By refocusing resources, creating new learning paths and integrating educational systems with private-sector partners, Maine can produce a skilled, resilient STEM workforce
If there has been a silver lining in the COVID-19 pandemic, it is the heightened attention paid to science. At the same time, we are reminded of the financial burdens faced by so many who lost jobs and income. If we have learned anything from the events of 2020, it’s that Maine’s workforce must be prepared for the unexpected and adapt when it happens.
EDITOR’S NOTE: This Special to the Press Herald was authored by Ben Gilman and Rachel Kerestes and was published in the Portland Press Herald on Wed., March 3. We are reprinting it here for your information. Ben Gilman is president of the Maine State Chamber of Commerce Education Foundation, and Rachel Kerestes is executive director of Science is US, a Washington, D.C.-based initiative
Our organizations recently collaborated on a webinar series focused on Maine’s workforce and its readiness for careers in science, technology, engineering, math and medicine-related fields – occupations that pay higher wages and are resilient in tough times. The four-part series included distinguished leaders from government, academia and business – professionals who understand the issues facing employees and employers and are in positions to create innovative programs to meet those challenges.
As Heather Johnson, Maine’s economic and community development commissioner, points out, STEM-sector employment was growing 8 percent annually and non-STEM jobs by just 3 percent before the pandemic. Moreover, the life sciences sector, which includes professions needed for the development, production and distribution of medicines, vaccines, and related supplies, has grown faster in Maine than anywhere in the U.S. over the past five years. These STEM positions generate higher incomes – $87,000 a year on average, while non-STEM workers earn $38,000, which creates obvious benefits for local economies.
The more than one dozen professionals who participated in the series agree that while Maine is well-positioned to produce the next generation of STEM workers, several areas need greater focus and emphasis.
First, Maine students should be better equipped to pursue STEM work with talent developed at the earliest stages of learning. Too often, according to longtime engineer Walter Rawle, students entering college haven’t received sufficient instruction in calculus, linear algebra and probability and statistics to succeed in post-secondary engineering majors.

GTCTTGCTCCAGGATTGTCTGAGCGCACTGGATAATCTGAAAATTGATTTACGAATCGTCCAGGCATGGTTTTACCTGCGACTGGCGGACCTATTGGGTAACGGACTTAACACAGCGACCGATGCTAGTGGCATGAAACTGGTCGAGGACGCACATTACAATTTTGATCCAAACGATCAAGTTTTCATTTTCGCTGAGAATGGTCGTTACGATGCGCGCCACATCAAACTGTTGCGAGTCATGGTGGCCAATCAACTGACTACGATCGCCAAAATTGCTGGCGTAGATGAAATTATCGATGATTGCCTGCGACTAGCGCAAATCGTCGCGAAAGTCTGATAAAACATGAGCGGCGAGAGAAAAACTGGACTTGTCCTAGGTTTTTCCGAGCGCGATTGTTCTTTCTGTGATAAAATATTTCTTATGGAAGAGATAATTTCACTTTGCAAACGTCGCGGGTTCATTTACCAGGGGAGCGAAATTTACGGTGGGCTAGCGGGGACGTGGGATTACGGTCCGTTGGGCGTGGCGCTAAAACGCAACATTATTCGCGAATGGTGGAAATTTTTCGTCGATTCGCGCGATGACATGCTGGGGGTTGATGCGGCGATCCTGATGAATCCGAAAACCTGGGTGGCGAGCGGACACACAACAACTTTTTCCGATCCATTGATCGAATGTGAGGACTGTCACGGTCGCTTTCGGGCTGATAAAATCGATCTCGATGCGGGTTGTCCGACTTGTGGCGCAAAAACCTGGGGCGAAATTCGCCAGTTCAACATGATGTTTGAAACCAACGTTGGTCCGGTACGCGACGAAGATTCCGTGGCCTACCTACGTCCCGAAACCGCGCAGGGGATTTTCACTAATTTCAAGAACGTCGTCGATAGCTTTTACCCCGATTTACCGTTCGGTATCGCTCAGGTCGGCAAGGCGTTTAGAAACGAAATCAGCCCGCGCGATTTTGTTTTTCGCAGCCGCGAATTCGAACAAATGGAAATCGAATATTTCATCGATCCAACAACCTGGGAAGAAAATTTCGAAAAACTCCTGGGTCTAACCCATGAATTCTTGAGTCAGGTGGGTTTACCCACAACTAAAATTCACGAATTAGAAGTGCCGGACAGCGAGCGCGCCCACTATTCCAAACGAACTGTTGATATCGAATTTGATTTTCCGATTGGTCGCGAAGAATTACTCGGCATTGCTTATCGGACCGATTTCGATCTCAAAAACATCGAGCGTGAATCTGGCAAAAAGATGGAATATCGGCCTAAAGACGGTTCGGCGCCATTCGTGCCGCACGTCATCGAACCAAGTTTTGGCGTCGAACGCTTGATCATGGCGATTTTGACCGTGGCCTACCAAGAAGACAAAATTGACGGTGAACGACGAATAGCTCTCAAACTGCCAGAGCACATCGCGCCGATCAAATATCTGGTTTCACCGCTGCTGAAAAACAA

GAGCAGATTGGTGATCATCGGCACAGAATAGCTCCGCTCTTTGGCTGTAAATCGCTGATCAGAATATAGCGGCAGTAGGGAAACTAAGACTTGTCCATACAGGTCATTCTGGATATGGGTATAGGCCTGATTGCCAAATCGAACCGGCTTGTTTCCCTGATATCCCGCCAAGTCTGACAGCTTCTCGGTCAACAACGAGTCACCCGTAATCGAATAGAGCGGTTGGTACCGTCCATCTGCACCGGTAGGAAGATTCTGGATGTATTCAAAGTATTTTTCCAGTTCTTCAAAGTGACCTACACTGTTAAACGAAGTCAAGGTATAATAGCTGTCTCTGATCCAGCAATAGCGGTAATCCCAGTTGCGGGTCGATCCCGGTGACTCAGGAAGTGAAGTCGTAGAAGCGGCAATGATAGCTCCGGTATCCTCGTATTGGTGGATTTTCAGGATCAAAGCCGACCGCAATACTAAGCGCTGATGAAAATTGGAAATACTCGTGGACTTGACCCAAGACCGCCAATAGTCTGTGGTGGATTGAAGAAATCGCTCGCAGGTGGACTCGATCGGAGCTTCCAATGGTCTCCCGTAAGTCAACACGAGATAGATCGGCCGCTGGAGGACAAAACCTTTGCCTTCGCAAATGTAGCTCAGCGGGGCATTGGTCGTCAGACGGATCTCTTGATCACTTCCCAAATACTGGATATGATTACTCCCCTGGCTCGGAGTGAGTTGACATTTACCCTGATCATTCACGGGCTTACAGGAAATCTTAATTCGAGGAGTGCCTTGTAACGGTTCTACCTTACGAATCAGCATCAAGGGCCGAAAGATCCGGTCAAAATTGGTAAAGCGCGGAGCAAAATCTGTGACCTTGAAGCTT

In Lewiston, a program that introduces K-12 students to coding is showing great promise by engaging students early, increasing their confidence with technology and preparing them for jobs of the future. The program should serve as a model for other school pathways.
Maine has the benefit of a first-rate university system that can turn out Ph.D. scientists, as Commissioner Johnson notes, though the state must do more to develop enough lab technicians to support them. Lab techs are equally in demand among private sector employers.
Second, there must be greater investment in research and development from public and private sources. As University of Maine President Joan Ferrini-Mundy points out, Maine must continue to support, invest and grow its funding for research and development, which is critical for the future of STEM jobs in Maine. Further, we must encourage Maine’s congressional delegation to continue to champion increased support for federal R&D and include science and engineering as part of the essential infrastructure our nation needs to construct.
Greater emphasis on public-private partnerships can also help increase R&D investments. Graduate students in biomedical sciences and engineering at UMaine are working with a variety of private partners such as The Jackson Laboratory, Maine Medical Center Research Institute and others, putting them on paths to be leaders in Maine’s future workforce.
UMaine’s recently announced plans for a new College of Engineering, Computing, and Information Science, President Ferrini-Mundy believes, will also increase confidence that local campuses are well equipped to conduct important research. The college is supported by public and private investments, including more than $240 million in scholarships provided by the Harold Alfond Foundation. Such private involvement will help expand STEM learning programs throughout the university system statewide.
Third, Maine’s heritage industries – forestry, fishing, and farming – which include wide knowledge and talent bases – are surely able to innovate and transition when necessary. Forestry is about more than paper making, with its products included in the production of medical devices and floating offshore wind turbines, for example.
Work in STEM fields is critical to Maine’s economic stability, supporting 58 percent of jobs, 61 percent of GDP and $4.7 billion in tax revenues as recently as 2017, according to Science is US. By refocusing resources, creating new learning paths and integrating educational systems with private-sector partners, Maine can produce a highly skilled STEM workforce well suited for the unexpected – and the unimaginable – for decades to come.